Cadmium exposure has been associated with increased all-cause, cancer, and cardiovascular disease mortality. However, studies investigating this association have included participants with considerably higher levels of cadmium than those found in the general population.
We aimed to evaluate the association of creatinine-corrected urinary cadmium levels with all-cause and cause-specific mortality in the U.S. general population.
We analyzed the relationship between cadmium measured in 13,958 adults who participated in the Third National Health and Nutrition Examination Survey in 1988–1994 and were followed through 31 December 2000, and all-cause, cancer, cardiovascular disease, and coronary heart disease mortality.
The geometric mean levels of urinary cadmium per gram of urinary creatinine in study participants were 0.28 and 0.40 μg/g for men and women, respectively (p < 0.001). After multivariable adjustment, including smoking, a major source of cadmium exposure in nonoccupationally exposed populations, the hazard ratios [95% confidence interval (CI)] for all-cause, cancer, cardiovascular disease, and coronary heart disease mortality associated with a 2-fold higher creatinine-corrected urinary cadmium were, respectively, 1.28 (95% CI, 1.15–1.43), 1.55 (95% CI, 1.21–1.98), 1.21 (95% CI, 1.07–1.36), and 1.36 (95% CI, 1.11–1.66) for men and 1.06 (95% CI, 0.96–1.16), 1.07 (95% CI, 0.85–1.35), 0.93 (95% CI, 0.84–1.04), and 0.82 (95% CI, 0.76–0.89) for women.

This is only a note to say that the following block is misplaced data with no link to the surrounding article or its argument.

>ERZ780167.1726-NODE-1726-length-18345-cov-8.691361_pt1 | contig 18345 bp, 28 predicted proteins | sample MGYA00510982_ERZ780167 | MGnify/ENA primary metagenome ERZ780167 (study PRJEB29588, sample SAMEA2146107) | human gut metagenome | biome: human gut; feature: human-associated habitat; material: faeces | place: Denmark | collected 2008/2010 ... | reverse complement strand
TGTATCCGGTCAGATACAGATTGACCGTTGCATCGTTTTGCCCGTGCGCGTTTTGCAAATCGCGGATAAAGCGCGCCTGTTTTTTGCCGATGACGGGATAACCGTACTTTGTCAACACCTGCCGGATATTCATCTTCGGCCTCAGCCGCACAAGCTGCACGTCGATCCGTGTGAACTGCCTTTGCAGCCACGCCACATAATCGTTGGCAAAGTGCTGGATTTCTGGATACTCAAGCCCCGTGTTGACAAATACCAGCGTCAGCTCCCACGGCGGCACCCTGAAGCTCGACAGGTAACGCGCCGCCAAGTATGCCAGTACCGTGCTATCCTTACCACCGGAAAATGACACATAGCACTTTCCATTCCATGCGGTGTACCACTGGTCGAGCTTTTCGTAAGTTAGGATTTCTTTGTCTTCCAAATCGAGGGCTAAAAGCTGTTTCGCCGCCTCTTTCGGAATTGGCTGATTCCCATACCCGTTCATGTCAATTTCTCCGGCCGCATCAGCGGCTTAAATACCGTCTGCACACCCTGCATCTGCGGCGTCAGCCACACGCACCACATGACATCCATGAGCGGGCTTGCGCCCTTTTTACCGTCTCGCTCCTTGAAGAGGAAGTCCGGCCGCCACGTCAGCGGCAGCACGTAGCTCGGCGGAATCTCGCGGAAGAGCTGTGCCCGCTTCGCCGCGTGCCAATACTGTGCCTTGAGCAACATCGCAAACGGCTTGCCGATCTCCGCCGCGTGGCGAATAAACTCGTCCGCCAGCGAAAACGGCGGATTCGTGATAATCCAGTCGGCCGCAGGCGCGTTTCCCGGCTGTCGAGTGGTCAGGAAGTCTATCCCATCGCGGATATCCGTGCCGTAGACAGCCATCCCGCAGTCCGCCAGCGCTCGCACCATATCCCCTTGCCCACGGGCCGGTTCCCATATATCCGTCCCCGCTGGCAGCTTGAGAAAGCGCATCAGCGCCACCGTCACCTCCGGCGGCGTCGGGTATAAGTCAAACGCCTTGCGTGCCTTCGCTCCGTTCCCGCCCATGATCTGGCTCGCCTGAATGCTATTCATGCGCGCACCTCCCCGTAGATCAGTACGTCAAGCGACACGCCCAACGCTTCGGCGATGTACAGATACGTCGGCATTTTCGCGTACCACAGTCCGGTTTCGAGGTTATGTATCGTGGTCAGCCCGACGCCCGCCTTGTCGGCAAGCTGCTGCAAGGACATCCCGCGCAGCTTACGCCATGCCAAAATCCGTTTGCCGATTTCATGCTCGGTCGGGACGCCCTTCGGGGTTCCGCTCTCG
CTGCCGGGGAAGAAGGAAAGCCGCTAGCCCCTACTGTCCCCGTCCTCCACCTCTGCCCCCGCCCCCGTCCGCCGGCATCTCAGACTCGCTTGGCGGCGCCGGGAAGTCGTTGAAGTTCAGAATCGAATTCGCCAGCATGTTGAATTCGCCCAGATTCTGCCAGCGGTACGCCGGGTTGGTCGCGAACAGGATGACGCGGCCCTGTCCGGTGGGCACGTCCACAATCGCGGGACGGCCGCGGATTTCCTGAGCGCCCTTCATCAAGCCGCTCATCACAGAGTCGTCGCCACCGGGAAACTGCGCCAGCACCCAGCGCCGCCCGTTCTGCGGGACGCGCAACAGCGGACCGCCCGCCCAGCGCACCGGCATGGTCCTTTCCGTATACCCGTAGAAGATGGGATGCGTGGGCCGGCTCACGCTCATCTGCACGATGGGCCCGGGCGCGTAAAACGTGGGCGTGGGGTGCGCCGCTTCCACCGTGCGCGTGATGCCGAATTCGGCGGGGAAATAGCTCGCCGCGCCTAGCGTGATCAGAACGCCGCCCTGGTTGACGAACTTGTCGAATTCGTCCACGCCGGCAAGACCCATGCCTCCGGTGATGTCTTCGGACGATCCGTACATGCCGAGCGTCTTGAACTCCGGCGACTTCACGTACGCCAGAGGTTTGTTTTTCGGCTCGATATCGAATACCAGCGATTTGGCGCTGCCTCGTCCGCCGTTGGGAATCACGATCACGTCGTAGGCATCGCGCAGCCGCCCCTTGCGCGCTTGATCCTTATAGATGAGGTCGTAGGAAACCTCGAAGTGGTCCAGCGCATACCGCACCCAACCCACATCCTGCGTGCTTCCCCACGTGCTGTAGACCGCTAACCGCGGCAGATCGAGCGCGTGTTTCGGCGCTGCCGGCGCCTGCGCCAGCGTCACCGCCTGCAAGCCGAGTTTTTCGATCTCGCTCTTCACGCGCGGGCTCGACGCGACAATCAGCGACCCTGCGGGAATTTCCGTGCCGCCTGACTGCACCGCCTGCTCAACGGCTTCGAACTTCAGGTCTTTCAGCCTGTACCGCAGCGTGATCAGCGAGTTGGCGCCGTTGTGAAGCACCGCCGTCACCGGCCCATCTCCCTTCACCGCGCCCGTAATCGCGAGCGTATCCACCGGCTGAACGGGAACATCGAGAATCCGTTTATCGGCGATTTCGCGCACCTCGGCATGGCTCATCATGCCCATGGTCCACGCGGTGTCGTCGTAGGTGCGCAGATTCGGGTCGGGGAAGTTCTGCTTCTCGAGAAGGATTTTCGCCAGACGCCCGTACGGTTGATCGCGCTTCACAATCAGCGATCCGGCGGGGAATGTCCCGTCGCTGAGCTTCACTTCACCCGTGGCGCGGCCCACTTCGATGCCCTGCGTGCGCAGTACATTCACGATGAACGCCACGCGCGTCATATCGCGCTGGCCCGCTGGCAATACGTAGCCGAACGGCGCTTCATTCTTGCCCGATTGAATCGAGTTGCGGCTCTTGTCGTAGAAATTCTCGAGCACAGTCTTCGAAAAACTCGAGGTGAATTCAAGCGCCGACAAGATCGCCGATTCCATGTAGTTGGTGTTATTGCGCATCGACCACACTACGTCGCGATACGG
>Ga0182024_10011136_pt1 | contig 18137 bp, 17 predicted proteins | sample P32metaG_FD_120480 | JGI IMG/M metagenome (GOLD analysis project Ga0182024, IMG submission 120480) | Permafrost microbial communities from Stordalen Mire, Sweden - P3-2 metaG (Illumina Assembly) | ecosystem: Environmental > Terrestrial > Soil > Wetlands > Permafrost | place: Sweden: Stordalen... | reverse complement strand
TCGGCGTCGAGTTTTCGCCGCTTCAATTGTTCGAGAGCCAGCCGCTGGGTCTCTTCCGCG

Environmental cadmium exposure was associated with an increased risk of all-cause, cancer, and cardiovascular disease mortality among men, but not among women. Additional efforts are warranted to fully explain gender differences on the impact of environmental cadmium exposure.